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In Muslim majority countries around the world basic human rights are frequently denied to apostates, infidels, gays, women, journalists, and ethnic minorities. So it’s always struck me as strange when socially liberal progressives throw out accusations of Islamophobia at anyone who questions the faith.
Follow any liberal political campaign in the U.S. and you’ll hear the feminist voice loud and clear. Third wave feminism has such a vocal presence in the American political discussion that I’m often left wondering if some of that energy wouldn’t be better applied elsewhere.
In the west women enjoy all of the same benefits and rights of citizenship as men. The same can’t be said about their sisters around the Muslim world — who find themselves being short changed over and over again in the freedom department at the hands of some major league misogynists.
Social liberals, feminists in particular, should be furious.
It’s time for feminists to quit playing t-ball and step up to the plate against a flamethrower, and right now the Iranian government is chucking 99 mph fastballs at women’s rights.
Iranian leadership has now gone so far as to monitor social media in their quest for material that might upset the prophet.
Recently, professional makeup artist Elnaz Golrokh and her husband had to flee Iran after a series of Instagram posts led to their arrest.
According to an AU News report,
“The couple are just two of dozens of models and fashion industry workers who have been arrested across the country as part of Iran’s continuing Spider II crackdown. The crackdown targets “un-Islamic acts” online such as female models posting images of themselves without their hair covered.”
Without their hair covered? Ever get a look at Kim Kardashian or Jen Selter’s Instagram pages? Hair is about the only thing that Instagram models in the west don’t take off during their photo shoots. The right to flash some flesh on film is constitutionally protected over here.
It didn’t stop there.
Model Elham Arab, typically seen wearing wedding dresses, was in court this week as well.
“All people love beauty and fame,” Arab said.
The prosecution offered a perfectly reasonable response…perfectly reasonable if you are an Iranian authority, hell bent on telling women that they can’t be seen wearing a garment widely understood to symbolize purity and virtue – really.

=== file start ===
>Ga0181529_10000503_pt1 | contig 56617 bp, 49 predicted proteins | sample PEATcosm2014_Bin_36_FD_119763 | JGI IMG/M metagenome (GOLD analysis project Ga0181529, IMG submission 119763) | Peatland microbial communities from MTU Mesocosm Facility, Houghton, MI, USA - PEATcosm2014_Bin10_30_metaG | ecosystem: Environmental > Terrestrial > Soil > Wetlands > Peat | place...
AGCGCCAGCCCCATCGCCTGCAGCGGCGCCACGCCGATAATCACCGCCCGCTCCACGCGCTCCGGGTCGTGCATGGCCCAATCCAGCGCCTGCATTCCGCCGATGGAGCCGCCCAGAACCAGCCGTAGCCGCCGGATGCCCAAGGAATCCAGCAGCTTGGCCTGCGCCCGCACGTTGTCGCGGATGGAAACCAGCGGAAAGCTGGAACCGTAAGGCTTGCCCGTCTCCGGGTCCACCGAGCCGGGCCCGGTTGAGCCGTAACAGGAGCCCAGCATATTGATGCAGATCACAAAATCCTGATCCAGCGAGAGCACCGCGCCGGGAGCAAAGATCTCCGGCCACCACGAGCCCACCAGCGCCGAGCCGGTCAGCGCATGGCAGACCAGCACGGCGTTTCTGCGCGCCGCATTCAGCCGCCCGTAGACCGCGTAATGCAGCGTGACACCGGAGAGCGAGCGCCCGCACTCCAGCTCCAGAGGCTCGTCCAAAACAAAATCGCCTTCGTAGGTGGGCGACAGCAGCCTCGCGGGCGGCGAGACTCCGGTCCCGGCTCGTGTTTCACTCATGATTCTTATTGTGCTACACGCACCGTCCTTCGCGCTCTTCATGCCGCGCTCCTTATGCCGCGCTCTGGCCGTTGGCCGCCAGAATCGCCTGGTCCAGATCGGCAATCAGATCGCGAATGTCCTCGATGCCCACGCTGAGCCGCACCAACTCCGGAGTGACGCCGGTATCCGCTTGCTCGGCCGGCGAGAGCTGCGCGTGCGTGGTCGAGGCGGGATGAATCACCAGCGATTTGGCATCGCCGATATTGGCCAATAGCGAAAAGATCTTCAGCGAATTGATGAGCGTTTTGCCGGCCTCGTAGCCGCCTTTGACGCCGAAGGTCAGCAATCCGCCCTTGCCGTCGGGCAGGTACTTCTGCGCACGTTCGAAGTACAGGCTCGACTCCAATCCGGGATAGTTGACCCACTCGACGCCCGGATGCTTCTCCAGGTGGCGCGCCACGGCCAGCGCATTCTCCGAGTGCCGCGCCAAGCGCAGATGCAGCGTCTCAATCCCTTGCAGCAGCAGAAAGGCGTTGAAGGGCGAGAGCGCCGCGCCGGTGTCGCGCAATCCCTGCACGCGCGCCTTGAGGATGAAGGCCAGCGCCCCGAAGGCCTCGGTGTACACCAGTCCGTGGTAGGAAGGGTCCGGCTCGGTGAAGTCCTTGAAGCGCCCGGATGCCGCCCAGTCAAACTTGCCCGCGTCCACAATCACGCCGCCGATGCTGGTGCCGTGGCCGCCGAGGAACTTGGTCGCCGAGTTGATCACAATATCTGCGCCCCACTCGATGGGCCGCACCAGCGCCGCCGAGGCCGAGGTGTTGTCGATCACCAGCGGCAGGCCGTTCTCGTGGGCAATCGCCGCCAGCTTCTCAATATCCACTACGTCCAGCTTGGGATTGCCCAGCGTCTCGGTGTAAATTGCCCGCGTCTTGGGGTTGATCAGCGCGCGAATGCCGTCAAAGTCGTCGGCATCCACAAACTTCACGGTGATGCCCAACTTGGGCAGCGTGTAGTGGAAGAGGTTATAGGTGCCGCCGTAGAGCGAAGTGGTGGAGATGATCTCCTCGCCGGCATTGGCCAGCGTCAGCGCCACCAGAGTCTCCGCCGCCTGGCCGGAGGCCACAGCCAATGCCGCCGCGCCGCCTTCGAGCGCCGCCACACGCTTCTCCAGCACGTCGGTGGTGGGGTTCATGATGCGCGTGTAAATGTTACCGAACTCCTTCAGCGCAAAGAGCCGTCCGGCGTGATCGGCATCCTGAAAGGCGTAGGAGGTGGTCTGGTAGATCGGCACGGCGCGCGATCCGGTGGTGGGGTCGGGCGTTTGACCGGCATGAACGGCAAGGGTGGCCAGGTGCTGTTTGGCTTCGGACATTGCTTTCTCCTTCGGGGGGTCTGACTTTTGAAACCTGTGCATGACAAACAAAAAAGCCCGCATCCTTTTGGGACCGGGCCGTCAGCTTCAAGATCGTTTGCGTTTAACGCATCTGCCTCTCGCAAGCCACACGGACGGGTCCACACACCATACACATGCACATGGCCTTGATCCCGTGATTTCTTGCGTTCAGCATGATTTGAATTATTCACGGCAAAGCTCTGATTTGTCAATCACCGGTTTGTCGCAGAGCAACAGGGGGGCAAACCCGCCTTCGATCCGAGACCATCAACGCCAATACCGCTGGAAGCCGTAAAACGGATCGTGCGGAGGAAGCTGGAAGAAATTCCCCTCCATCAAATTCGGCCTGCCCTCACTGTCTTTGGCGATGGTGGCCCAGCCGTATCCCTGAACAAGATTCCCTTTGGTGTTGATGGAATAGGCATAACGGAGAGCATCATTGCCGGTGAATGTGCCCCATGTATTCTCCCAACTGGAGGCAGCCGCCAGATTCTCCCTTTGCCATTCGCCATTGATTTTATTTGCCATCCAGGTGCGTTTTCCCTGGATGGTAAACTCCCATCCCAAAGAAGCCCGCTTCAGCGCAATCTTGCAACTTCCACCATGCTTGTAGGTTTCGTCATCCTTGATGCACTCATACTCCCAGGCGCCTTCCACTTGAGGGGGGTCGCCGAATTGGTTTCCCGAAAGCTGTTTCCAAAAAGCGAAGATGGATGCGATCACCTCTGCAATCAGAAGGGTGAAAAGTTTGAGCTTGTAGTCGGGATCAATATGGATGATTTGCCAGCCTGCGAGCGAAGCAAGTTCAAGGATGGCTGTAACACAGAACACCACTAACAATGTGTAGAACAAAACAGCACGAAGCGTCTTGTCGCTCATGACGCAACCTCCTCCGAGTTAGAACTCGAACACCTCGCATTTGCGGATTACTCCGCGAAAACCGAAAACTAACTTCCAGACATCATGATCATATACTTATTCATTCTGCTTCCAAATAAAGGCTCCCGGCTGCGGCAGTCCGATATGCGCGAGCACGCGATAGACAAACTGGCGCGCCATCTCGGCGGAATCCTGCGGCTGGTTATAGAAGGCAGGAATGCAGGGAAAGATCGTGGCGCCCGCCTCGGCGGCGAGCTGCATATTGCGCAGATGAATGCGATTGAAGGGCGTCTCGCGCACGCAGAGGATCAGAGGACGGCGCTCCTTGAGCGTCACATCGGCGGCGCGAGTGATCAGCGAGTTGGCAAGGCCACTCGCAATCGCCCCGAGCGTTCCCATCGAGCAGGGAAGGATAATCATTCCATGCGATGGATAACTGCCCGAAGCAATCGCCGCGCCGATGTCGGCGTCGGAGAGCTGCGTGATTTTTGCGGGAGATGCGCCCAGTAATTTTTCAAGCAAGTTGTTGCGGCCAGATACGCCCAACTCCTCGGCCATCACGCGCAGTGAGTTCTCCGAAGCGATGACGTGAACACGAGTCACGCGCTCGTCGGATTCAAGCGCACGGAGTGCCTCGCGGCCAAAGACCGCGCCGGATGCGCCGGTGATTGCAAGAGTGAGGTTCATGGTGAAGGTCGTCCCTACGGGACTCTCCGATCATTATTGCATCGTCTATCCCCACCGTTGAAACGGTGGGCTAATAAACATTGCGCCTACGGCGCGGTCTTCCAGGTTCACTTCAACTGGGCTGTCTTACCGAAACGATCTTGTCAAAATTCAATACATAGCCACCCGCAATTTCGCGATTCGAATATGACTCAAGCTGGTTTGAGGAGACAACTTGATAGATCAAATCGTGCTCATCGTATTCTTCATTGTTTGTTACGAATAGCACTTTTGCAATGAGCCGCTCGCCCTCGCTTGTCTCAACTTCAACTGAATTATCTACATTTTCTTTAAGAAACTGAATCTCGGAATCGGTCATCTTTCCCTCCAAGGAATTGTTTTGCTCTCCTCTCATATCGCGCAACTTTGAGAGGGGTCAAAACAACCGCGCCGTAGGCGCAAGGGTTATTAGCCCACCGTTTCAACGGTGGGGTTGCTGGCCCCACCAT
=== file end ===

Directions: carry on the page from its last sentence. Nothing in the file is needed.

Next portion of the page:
“They would like to be seen, but it is important to know what price they will pay to be seen. (Tehran prosecutor Abbas Jafari) Dowlatabadi was quoted by the state-owned Iran newspaper as saying: “We must fight with enemy’s actions in this area. “Of course our actions in this area will continue.”
Can you imagine the response if a prosecutor in the U.S. made a similar statement? Chances are they would soon find themselves unemployed, and with good reason. In the U.S. we expect our government to protect basic individual liberties, like say the right to wear a wedding dress and forgo the hijab.
That’s not the case in Iran where the government under President Hassan Rouhani has been waging a war on women, pornography, and ‘insulting Islamic sanctity.’
As Au News reported, police in Tehran have dedicated 7,000 plain clothes officers to enforcing the government mandated Islamic dress code.
That, by the way, is in addition to crackdowns on ‘journalists, filmmakers, writers and activists.’ Even music fans aren’t safe; in 2014 a group of people were arrested by Iranian authorities for dancing to the Pharrell song Happy.
So you’ll have to excuse me for being confused when I hear anyone on the left refer to the act of holding a door open for a woman, as a tool of the patriarchy. (No really it’s called benevolent sexism, and it is a thing that people believe exists).
If we’ve gotten to the point as a society where the biggest threat to social equality has the word “benevolent” in its description then perhaps it’s time to focus that outrage outward.
For my left leaning readers here’s food for thought; maybe it’s time to serve up a big dish of that feminist fury to the leadership in Iran.
This contributor is a Marine veteran that has served in the Middle East. Due to the sensitive nature of his current job, he has requested to remain anonymous.